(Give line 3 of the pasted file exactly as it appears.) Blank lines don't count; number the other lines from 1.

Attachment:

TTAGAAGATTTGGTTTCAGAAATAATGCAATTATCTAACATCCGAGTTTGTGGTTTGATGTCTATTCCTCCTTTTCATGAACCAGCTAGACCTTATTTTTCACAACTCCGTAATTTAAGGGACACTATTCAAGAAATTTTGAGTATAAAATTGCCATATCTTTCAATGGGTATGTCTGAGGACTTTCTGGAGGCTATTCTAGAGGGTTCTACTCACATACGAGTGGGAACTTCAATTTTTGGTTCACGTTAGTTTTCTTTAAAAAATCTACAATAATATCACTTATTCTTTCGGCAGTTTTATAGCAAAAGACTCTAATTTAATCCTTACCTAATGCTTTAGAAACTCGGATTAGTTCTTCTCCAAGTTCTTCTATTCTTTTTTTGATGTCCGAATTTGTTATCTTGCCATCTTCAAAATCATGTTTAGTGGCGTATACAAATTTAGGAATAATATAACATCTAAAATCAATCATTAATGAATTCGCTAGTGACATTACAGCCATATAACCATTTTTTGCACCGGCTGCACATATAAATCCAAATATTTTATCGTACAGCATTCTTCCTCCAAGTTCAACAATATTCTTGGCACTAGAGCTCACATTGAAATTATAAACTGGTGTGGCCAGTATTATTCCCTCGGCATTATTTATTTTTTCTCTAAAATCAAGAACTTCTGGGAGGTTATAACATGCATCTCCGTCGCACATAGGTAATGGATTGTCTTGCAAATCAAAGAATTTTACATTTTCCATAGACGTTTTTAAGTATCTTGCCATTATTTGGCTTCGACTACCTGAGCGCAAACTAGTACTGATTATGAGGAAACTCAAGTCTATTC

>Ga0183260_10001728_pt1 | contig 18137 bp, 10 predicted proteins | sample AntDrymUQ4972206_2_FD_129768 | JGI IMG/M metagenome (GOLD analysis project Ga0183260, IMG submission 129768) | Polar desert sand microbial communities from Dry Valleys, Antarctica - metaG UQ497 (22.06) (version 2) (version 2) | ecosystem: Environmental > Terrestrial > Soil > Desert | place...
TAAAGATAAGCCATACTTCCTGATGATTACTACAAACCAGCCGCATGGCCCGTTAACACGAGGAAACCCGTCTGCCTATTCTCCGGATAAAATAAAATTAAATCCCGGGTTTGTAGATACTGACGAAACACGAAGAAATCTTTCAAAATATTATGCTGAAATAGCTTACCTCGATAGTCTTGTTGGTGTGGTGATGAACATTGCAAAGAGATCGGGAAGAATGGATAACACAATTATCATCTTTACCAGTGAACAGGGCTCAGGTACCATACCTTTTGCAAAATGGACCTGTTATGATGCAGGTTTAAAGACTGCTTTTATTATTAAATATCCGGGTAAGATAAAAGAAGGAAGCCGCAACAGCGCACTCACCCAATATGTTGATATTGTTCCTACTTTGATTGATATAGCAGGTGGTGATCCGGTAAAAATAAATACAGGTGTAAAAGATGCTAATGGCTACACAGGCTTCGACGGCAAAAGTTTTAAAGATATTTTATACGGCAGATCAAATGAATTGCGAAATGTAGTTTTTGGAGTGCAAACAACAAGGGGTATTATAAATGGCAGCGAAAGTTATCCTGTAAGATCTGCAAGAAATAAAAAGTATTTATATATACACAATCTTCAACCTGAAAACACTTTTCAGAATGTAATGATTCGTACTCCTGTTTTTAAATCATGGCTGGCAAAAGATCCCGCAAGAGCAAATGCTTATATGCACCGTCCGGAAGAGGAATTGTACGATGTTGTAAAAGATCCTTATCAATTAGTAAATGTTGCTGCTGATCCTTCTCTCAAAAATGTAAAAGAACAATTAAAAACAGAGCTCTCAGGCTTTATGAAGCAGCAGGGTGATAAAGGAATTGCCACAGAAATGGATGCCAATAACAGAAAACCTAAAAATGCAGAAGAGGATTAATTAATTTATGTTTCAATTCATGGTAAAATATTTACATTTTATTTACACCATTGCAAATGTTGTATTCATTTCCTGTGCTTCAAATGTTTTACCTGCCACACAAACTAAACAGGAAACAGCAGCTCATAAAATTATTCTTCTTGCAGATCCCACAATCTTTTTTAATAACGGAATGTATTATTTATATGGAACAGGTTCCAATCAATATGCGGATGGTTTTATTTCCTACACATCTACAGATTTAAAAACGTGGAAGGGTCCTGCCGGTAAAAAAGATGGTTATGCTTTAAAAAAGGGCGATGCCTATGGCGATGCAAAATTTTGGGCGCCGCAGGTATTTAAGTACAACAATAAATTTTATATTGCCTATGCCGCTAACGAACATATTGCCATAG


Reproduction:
TAAAGATAAGCCATACTTCCTGATGATTACTACAAACCAGCCGCATGGCCCGTTAACACGAGGAAACCCGTCTGCCTATTCTCCGGATAAAATAAAATTAAATCCCGGGTTTGTAGATACTGACGAAACACGAAGAAATCTTTCAAAATATTATGCTGAAATAGCTTACCTCGATAGTCTTGTTGGTGTGGTGATGAACATTGCAAAGAGATCGGGAAGAATGGATAACACAATTATCATCTTTACCAGTGAACAGGGCTCAGGTACCATACCTTTTGCAAAATGGACCTGTTATGATGCAGGTTTAAAGACTGCTTTTATTATTAAATATCCGGGTAAGATAAAAGAAGGAAGCCGCAACAGCGCACTCACCCAATATGTTGATATTGTTCCTACTTTGATTGATATAGCAGGTGGTGATCCGGTAAAAATAAATACAGGTGTAAAAGATGCTAATGGCTACACAGGCTTCGACGGCAAAAGTTTTAAAGATATTTTATACGGCAGATCAAATGAATTGCGAAATGTAGTTTTTGGAGTGCAAACAACAAGGGGTATTATAAATGGCAGCGAAAGTTATCCTGTAAGATCTGCAAGAAATAAAAAGTATTTATATATACACAATCTTCAACCTGAAAACACTTTTCAGAATGTAATGATTCGTACTCCTGTTTTTAAATCATGGCTGGCAAAAGATCCCGCAAGAGCAAATGCTTATATGCACCGTCCGGAAGAGGAATTGTACGATGTTGTAAAAGATCCTTATCAATTAGTAAATGTTGCTGCTGATCCTTCTCTCAAAAATGTAAAAGAACAATTAAAAACAGAGCTCTCAGGCTTTATGAAGCAGCAGGGTGATAAAGGAATTGCCACAGAAATGGATGCCAATAACAGAAAACCTAAAAATGCAGAAGAGGATTAATTAATTTATGTTTCAATTCATGGTAAAATATTTACATTTTATTTACACCATTGCAAATGTTGTATTCATTTCCTGTGCTTCAAATGTTTTACCTGCCACACAAACTAAACAGGAAACAGCAGCTCATAAAATTATTCTTCTTGCAGATCCCACAATCTTTTTTAATAACGGAATGTATTATTTATATGGAACAGGTTCCAATCAATATGCGGATGGTTTTATTTCCTACACATCTACAGATTTAAAAACGTGGAAGGGTCCTGCCGGTAAAAAAGATGGTTATGCTTTAAAAAAGGGCGATGCCTATGGCGATGCAAAATTTTGGGCGCCGCAGGTATTTAAGTACAACAATAAATTTTATATTGCCTATGCCGCTAACGAACATATTGCCATAG